Applications and Innovations: Get ready for winter
Way down south where it’s really cold
Equipment care in Antarctica means always knowing how to deal effectively with ice and snow. There is no room for error.
By Carol Fey, Special to Better Roads
O nce a year, the South Pole Traverse hauls supplies and fuel from coastal McMurdo Station more than 1,000 miles over ice to South Pole Station. McMurdo receives one annual supply ship and one fuel ship. Until recently, South Pole’s provisions had to be flown on LC-130s – ski-equipped planes known as “skiers.”
The Traverse is a caravan of nine vehicles: four Case STX Quad Trac tractors, models 450, 530 and 535; four Caterpillars, models MT865B and MT865C, and Challenger 95E; and a tracked radar vehicle to detect crevasses in the ice. The crevasse detector travels in front of the tractors, using ground-penetrating radar to sense dangerous ice cracks. The cracks are then filled with snow and compacted to create a safe passageway.
The tractors pull large sleds of cargo and fuel. To minimize ground pressure, the sleds are actually sheets of high molecular weight polyethylene (HMW), 1/2 inch thick, 8 feet wide and 68 feet long,
Ten crew members make up the traverse: a field supervisor, a shop foreman, a field instructor, three heavy equipment mechanics and four heavy equipment operators.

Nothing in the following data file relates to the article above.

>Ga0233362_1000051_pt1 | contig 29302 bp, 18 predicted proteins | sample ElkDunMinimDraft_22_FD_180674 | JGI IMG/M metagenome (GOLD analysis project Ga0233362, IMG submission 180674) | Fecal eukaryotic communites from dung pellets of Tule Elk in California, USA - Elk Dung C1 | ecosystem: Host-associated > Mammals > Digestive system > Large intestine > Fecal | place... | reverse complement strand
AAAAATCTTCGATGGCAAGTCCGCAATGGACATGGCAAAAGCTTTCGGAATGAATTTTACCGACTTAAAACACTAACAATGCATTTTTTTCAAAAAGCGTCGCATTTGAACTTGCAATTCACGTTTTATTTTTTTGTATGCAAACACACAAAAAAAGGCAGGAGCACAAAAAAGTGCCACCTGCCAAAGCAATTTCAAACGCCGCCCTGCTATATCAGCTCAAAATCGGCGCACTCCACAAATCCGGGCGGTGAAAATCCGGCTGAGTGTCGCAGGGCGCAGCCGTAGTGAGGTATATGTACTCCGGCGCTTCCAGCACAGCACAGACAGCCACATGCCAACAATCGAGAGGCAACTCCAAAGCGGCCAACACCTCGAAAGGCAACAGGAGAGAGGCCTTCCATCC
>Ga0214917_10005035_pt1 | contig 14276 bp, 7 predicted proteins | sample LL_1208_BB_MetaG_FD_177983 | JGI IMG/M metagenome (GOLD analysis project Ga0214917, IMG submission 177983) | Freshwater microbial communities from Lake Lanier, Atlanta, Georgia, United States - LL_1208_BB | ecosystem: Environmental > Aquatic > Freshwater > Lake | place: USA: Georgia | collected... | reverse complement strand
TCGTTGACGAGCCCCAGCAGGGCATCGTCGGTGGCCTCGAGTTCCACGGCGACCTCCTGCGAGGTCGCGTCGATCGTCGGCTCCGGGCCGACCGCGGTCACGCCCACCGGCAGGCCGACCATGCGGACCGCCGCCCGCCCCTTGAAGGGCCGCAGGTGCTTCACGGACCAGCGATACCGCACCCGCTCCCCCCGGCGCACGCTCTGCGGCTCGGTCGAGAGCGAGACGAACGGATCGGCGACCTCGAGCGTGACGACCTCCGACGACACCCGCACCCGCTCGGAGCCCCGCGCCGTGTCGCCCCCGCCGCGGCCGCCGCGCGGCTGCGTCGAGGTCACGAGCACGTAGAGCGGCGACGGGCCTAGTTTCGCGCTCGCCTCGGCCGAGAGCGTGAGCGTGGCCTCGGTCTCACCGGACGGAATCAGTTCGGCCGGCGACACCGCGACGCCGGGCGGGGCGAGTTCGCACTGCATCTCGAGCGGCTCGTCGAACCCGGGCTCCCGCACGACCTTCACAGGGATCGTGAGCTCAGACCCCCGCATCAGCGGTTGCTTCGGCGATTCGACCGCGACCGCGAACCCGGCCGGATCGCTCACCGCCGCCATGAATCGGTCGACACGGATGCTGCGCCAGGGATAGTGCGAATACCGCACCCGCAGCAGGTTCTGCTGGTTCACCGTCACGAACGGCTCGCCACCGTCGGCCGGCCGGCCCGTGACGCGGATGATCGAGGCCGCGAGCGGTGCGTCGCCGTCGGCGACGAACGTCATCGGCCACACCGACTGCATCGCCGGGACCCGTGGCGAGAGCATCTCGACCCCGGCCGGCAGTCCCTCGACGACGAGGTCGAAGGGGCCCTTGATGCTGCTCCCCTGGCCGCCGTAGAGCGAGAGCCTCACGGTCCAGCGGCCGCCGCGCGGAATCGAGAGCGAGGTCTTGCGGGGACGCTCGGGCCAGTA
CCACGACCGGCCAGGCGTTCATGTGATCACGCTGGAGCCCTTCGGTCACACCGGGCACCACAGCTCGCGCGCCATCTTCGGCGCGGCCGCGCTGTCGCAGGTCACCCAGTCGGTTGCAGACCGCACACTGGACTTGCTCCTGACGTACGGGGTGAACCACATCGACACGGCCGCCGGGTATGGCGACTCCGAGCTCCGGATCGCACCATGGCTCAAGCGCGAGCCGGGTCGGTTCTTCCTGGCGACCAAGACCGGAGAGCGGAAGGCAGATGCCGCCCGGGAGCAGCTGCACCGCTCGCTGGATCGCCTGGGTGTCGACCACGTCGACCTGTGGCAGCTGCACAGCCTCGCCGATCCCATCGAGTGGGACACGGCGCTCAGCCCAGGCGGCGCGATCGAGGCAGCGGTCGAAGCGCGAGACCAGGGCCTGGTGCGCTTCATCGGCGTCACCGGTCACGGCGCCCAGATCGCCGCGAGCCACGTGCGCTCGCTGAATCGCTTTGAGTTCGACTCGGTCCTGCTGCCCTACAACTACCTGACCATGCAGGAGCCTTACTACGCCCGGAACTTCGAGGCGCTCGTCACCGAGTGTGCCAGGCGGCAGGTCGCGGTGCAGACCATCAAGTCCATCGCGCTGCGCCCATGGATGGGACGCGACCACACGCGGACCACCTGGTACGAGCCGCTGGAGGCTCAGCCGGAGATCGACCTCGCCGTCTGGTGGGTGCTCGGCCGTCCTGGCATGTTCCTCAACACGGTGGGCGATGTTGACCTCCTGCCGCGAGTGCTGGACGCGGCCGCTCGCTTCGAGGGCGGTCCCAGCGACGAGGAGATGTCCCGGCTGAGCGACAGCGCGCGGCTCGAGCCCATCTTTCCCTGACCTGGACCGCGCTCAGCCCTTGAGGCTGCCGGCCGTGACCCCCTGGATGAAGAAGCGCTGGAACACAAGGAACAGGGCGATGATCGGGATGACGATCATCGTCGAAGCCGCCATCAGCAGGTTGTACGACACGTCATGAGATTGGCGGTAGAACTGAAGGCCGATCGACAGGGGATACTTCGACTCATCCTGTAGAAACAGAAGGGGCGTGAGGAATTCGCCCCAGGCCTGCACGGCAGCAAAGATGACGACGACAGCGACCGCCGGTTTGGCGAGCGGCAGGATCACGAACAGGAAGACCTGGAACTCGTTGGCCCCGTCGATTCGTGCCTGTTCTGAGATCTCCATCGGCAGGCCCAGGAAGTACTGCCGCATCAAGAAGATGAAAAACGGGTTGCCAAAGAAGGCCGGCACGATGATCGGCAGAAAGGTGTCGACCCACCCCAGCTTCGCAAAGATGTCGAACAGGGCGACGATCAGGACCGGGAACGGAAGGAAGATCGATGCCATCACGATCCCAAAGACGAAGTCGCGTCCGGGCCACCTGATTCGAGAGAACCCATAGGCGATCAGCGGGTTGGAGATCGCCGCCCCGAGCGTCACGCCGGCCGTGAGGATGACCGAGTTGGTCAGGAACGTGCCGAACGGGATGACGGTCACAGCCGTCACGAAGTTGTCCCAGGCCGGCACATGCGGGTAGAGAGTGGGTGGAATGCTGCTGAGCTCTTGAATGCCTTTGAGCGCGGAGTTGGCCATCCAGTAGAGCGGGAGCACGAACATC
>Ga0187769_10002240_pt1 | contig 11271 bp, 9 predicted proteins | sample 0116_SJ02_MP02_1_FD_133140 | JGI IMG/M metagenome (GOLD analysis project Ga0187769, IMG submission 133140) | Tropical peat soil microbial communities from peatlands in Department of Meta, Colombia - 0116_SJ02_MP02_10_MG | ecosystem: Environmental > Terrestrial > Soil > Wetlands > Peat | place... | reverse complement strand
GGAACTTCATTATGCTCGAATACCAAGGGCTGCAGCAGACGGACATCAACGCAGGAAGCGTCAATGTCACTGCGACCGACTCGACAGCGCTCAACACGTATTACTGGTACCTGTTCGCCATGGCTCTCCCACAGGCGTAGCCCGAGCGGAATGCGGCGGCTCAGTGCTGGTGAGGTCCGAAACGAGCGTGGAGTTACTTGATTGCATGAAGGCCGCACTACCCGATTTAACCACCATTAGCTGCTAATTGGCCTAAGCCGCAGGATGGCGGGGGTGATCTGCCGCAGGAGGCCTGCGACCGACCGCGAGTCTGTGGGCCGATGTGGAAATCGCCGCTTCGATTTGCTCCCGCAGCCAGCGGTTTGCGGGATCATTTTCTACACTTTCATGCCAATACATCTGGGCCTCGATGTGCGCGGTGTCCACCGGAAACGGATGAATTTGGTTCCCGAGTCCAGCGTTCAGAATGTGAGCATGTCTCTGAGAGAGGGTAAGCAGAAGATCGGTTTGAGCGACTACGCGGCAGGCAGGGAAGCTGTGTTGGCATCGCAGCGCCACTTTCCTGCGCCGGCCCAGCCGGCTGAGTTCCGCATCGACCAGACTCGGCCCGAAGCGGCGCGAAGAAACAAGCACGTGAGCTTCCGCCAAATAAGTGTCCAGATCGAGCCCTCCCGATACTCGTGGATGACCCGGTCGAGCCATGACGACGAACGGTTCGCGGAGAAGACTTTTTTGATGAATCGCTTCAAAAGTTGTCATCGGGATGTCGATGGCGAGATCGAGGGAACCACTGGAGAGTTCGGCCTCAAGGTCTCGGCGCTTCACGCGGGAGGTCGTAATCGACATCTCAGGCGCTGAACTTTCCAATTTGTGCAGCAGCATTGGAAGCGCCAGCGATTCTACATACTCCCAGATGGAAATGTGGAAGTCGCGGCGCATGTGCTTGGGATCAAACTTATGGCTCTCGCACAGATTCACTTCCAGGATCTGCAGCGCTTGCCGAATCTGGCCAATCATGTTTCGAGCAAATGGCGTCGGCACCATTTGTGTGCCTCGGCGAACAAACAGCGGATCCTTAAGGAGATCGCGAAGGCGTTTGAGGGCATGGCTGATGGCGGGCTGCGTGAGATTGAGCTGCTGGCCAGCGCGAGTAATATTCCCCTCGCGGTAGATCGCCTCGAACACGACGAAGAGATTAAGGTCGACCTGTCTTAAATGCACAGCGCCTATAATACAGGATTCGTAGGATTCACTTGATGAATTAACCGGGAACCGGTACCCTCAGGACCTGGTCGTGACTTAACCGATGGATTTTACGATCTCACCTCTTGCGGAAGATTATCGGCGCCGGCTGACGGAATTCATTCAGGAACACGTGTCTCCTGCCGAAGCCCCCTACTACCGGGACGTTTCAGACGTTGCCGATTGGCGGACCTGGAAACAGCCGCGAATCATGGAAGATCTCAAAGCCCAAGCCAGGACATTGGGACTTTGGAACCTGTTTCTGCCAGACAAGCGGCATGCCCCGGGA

In 2009-2010, the traverse made it from McMurdo Station to South Pole in 27 days, gaining 10,000 feet in elevation, traveling 1,036 miles at an average of seven miles per hour. The tractors were loaded to carry just under their maximum. Whenever they stopped, it took some time to get them back up to speed because the sled surfaces cooled.
The Traverse delivered 94,626 gallons of fuel, as well as 40,000 pounds of cargo. According to traverse operations manager Paul Thur, on average one pound of support equipment – tractors, buildings, food, fuel – was required for each pound of deliverable cargo. Traveling downhill and loaded only with waste from South Pole, the Traverse was able to return to McMurdo in just 17 days.
There are nearly 500 vehicles in the United States Antarctic Program. In the summer, 32 people work in the Vehicle Maintenance Facility (VMF); in the winter there are 16. Many have done this 10 seasons or more. As a result, the equipment is well-known and well-loved.
Heavy mechanic Bob Gosdin’s favorite piece of equipment is the Delta truck, because all of the parts and components, especially transmissions, are very rebuildable. “That’s especially important when the parts manufacturers are out of business,” he says.
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